By: Neil Munro
South Carolina Sen. Lindsey Graham is urging South Carolinians to vote against him when they disagree with his support for a national amnesty plus a greater inflow of foreign workers to take Americans’ jobs.
“To the people who object to this, I don’t want you to vote for me because I cannot serve you well,” he said in a Capitol Hill press conference July 20. He continued:
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The key here is to be fair to the 11 million [illegal immigrants], starting with the [2 million younger illegals] ‘Dreamers,’ but convince people we’re going to do what our great friend [President] Ronald Reagan was not able to do, [that] we’re going to actually secure the border, control who gets a job, [and] increase legal immigration so [foreign] people don’t have to cheat [by illegally immigrating]…
I’ve stopped letting 30 percent of the people who are mad about immigration determine how I behave. To those who feel like you should deport [younger illegals], boy, I couldn’t disagree with you more…
To President [Donald] Trump, you’re going to have to make a decision. The campaign is over. To the Republican Party: Who are we? What do we believe? . . . When they write the history of these times, I’m going to be with these kids.
Graham staged the press conference to advertise his new legislation to provide an amnesty to illegal immigrants who were brought to into the United States by their parents as youths or children before 2013. Democrats and Graham describe the younger illegals as “Dreamers,” even though some are in their 30s of 40s.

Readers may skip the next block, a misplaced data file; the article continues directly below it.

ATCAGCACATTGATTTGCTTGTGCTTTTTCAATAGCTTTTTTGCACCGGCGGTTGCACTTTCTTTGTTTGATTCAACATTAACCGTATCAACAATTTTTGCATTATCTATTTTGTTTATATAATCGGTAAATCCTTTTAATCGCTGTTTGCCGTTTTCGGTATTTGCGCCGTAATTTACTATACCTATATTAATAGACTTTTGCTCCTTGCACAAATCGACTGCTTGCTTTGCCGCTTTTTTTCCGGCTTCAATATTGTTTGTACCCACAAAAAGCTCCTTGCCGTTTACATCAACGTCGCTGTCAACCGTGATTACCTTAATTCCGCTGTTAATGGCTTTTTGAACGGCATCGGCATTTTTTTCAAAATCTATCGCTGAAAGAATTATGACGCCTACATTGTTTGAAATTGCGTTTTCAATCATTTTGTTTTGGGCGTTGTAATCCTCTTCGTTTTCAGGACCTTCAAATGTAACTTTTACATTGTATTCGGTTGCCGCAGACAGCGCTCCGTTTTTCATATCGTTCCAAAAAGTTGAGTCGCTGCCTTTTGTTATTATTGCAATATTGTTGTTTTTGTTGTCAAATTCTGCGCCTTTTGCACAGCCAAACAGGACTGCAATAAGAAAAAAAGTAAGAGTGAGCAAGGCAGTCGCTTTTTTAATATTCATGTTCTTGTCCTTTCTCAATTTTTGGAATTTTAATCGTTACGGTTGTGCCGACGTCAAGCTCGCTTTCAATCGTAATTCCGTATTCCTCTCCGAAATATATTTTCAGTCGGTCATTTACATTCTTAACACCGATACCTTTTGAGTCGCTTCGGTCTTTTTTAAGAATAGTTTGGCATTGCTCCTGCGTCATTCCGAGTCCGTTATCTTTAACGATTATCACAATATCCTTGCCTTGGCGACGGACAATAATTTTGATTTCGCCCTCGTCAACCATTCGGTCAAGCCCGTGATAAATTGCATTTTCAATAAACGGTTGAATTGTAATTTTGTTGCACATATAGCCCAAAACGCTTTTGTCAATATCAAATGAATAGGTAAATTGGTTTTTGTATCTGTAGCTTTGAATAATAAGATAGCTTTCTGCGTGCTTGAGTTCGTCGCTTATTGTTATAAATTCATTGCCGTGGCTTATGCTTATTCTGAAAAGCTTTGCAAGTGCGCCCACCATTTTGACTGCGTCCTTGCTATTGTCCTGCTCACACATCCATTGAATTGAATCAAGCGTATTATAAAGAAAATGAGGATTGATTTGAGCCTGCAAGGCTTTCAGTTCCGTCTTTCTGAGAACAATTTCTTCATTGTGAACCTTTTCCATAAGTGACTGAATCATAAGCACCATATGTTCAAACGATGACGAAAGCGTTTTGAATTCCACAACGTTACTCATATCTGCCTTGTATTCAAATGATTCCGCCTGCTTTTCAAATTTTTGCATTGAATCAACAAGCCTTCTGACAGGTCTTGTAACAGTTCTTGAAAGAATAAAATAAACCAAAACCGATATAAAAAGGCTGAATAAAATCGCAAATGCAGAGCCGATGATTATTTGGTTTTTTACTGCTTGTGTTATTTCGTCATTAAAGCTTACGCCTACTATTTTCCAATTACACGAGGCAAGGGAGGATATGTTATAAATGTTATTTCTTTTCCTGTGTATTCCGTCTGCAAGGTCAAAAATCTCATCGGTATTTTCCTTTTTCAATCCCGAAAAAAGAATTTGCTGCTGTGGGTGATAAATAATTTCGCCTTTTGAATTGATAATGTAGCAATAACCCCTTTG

Graham’s announcement is likely intended to get him a seat at the expected D.C. negotiations over the popular “merit-based” productivity-boosting immigration reform being pushed by Trump. Pro-American immigration reformers generally support Trump’s plan, partly because it could reduce the inflow of cheap labor which reduces wages and salaries for Americans.
Roughly 1.5 million illegals would benefit immediately from Graham’s proposed amnesty, according to the pro-amnesty Migration Policy Institute. Another 1.8 million could also benefit, for example, if they go back to school to get a General Education Diploma. Also, the parents of the illegal could gain legal status once their children become citizens.
Those numbers add up to a gradual amnesty for roughly 4 million illegals. This amnesty could easily cost more than $2,000 billion, according to data provided in a 2013 study of amnesty costs. The 2013 study was prepared by the Heritage Foundation, and it showed that the extra taxpayer cost of amnestying 11 million illegals was $6,300 billion over 50 years.
At least 800,000 illegals are now being protected from repatriation — and have work permits and Social Security cards — because of former President Barack Obama’s 2012 “Deferred Action for Childhood Arrivals” amnesty. Most of the so-called ‘Dreamers” are poorly educated, and only a small percentage have college degrees.
Graham also used the press conference to call for a greater inflow of foreigners into American jobs. Already, the federal government helps companies import more than 1.5 million temporary foreign workers each year, most of whom take outsourced white-collar jobs from Americans.
Each year, four million Americans turn 18 — but the federal government imports 1 million legal immigrants and roughly 1.5 million temporary outsourcing visa-workers to compete against young Americans for jobs.
Polls show that Graham’s support for foreign workers and illegal immigrants are very unpopular. For example, a 2017 poll showed 57 percent opposition to an amnesty and only 38 percent support. But Graham cites crude or skewed business-funded polls to declare that he has majority support for his expensive, wage-cutting amnesty plans.